Global Crossing (NASDAQ:GLBC) has been through a lot in the last few years. The company went bankrupt after the Great Telecom Bust of 2000, only to emerge shortly afterwards with a nearly squeaky clean balance sheet. Investors, of course, lost their shirts, and couldn't be blamed for being a bit more gun-shy this time around. However, it is possible that finally an admittedly small ray of sunlight may be breaking over the telecom landscape for the first time in many moons.

The company released second-quarter earnings yesterday, and revenue grew sequentially from $456 million to $461 million, while cost of revenue dropped 2% over the same time frame and 8% year over year to $393 million. Adjusted EBITDA (a useful metric for this company, given all the moving parts) improved to a loss of $17 million, versus a $62 million loss in the prior quarter.

Similar to compatriot Level 3 (NASDAQ:LVLT), Global Crossing management remarked on the improving fortunes of the industry as the demand for Internet protocol (IP)-based solutions and bandwidth capacity is surging. The demand for traffic is being driven by VoIP, as well as more bandwidth-intensive apps like video (see YouTube, for example). This is in contrast to years of middling demand due to far too much capacity being available after the bubble.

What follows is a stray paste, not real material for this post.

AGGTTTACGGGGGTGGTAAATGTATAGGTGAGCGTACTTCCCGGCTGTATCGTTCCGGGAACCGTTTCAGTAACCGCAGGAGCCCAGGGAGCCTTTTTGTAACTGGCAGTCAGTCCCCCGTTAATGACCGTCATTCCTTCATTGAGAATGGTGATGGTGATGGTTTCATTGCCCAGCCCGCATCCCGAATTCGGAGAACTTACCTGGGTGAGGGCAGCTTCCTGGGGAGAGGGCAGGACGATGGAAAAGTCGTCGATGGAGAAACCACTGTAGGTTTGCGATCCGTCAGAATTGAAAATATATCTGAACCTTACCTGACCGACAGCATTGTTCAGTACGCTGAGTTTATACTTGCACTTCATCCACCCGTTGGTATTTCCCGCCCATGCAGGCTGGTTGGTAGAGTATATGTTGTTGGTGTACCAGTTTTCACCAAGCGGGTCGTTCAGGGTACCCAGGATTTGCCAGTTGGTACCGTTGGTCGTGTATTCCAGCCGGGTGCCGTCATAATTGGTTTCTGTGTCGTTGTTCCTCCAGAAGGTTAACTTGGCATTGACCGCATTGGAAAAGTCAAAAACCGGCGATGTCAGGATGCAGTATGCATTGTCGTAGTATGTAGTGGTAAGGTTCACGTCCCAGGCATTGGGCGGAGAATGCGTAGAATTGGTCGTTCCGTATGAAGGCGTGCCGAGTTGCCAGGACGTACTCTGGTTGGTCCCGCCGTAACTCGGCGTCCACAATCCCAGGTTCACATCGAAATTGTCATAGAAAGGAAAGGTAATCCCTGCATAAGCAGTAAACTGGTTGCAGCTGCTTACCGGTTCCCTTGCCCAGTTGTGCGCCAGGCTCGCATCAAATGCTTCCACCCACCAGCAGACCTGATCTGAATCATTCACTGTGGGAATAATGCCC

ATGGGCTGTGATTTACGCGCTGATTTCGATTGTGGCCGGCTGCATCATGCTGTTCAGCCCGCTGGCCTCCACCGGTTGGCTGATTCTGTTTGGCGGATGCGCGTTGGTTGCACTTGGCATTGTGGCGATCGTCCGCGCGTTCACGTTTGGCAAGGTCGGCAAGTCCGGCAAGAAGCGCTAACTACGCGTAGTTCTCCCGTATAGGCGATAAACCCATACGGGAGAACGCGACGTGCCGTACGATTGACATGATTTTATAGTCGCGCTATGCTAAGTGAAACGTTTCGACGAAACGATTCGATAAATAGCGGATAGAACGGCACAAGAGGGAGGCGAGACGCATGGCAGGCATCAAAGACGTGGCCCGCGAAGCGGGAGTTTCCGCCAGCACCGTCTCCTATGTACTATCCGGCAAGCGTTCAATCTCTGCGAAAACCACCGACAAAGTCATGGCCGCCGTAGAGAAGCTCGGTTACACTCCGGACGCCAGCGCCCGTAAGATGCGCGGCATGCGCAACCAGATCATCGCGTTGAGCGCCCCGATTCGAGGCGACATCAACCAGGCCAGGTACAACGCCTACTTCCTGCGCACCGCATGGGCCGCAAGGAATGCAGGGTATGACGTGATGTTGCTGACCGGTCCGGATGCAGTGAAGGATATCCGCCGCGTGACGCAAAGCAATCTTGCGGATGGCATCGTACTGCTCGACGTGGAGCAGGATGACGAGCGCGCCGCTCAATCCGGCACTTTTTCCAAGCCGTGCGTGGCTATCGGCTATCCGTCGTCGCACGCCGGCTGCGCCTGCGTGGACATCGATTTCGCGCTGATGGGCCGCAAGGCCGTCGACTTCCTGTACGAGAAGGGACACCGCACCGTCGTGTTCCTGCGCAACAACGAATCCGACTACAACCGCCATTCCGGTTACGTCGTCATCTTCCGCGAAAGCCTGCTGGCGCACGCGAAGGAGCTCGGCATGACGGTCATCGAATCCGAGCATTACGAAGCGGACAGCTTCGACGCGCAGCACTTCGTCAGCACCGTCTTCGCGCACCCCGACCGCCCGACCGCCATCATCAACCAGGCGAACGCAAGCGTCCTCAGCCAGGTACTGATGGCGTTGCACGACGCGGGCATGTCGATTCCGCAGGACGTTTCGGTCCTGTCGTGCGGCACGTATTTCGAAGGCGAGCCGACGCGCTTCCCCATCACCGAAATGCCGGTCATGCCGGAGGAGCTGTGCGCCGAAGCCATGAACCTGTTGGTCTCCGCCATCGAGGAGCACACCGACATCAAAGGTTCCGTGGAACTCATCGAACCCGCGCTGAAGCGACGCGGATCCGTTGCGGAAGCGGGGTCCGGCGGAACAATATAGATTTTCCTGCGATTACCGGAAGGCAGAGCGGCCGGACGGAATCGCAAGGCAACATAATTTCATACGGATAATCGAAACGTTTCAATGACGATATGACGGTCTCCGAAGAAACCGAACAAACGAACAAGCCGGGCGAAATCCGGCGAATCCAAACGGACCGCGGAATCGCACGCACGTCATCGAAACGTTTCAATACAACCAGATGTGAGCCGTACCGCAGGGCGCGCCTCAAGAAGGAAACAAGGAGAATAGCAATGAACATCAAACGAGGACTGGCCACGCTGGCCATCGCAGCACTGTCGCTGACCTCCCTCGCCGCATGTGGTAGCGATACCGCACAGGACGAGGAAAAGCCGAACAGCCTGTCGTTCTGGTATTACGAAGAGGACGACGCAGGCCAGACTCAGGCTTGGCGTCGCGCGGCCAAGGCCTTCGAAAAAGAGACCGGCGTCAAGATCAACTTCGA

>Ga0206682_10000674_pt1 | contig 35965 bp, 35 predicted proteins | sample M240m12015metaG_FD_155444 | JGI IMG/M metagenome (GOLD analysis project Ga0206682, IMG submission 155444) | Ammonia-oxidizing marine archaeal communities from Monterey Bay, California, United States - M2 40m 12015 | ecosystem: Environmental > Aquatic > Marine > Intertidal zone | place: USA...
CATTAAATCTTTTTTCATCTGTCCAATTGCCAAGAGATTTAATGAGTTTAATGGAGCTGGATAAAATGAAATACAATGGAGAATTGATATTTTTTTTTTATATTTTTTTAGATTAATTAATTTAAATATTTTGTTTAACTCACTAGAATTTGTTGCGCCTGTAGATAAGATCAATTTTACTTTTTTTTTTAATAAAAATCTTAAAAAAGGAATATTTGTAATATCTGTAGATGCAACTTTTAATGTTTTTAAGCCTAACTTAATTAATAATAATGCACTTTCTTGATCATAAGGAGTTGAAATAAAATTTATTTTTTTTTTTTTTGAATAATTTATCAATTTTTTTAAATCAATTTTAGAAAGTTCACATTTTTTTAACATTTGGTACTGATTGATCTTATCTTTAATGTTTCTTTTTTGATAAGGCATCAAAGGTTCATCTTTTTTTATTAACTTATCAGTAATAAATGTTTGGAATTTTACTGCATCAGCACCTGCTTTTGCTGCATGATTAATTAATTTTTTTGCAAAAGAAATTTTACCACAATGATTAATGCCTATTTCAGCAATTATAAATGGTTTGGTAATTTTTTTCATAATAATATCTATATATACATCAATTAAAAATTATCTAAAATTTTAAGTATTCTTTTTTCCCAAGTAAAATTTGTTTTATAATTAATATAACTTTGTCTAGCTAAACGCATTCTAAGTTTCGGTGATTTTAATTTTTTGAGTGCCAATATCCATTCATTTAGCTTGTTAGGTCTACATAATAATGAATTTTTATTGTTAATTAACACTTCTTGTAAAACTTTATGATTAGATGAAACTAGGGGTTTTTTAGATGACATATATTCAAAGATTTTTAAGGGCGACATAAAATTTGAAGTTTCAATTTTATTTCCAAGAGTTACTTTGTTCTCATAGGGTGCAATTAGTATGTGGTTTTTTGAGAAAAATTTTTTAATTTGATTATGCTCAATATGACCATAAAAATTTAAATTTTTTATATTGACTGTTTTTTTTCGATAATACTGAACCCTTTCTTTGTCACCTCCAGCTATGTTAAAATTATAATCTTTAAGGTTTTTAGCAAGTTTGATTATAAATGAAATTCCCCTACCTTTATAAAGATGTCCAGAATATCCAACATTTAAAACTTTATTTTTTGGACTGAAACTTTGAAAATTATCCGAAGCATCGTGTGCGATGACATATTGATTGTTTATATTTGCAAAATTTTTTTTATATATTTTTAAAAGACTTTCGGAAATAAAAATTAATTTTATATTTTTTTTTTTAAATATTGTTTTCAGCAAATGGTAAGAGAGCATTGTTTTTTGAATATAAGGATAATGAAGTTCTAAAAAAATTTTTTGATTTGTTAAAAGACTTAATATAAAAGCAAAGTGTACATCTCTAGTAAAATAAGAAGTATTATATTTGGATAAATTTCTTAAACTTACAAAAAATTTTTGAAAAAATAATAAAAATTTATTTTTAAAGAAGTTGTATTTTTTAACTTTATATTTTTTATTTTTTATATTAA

IP traffic on the company's network was up 65% in 2005, faster than the overall market's 49%, and the fast growth has continued into this year. Global Crossing thusly is positioned to do well, being one of the very few end-to-end-pure IP networks in the world -- a substantial advantage over competitors' often patchwork networks.

Management expects positive cash flow (a real landmark after years of cash burn) in the second half of 2006. Given the company's enterprise value of about $940 million, the valuation looks worthy of further due diligence as management's laser focus on profits at the expense of unprofitable revenue growth seems to be paying off. Still, keep in mind the industry is still working off the massive over-investments from the early part of the decade, so there are certain to be a few more bumps along the way of this turnaround.

However, large carriers like Deutsche Telekom (NYSE:DT), telecom providers like Siemens (NYSE:SI), and router companies like Juniper (NASDAQ:JNPR) all stand to benefit in some fashion from the surge in traffic demand as well. With recent high-profile customers like News Corp.'s (NYSE:NWS) signing up (for a dedicated network for four of its North American facilities), perhaps Global Crossing can finally put its ugly past behind it.

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Fool contributor Stephen Ellis doesn't hold shares in any companies mentioned. You can see his holdings for yourself . The Motley Fool has a pure IP-only disclosure policy .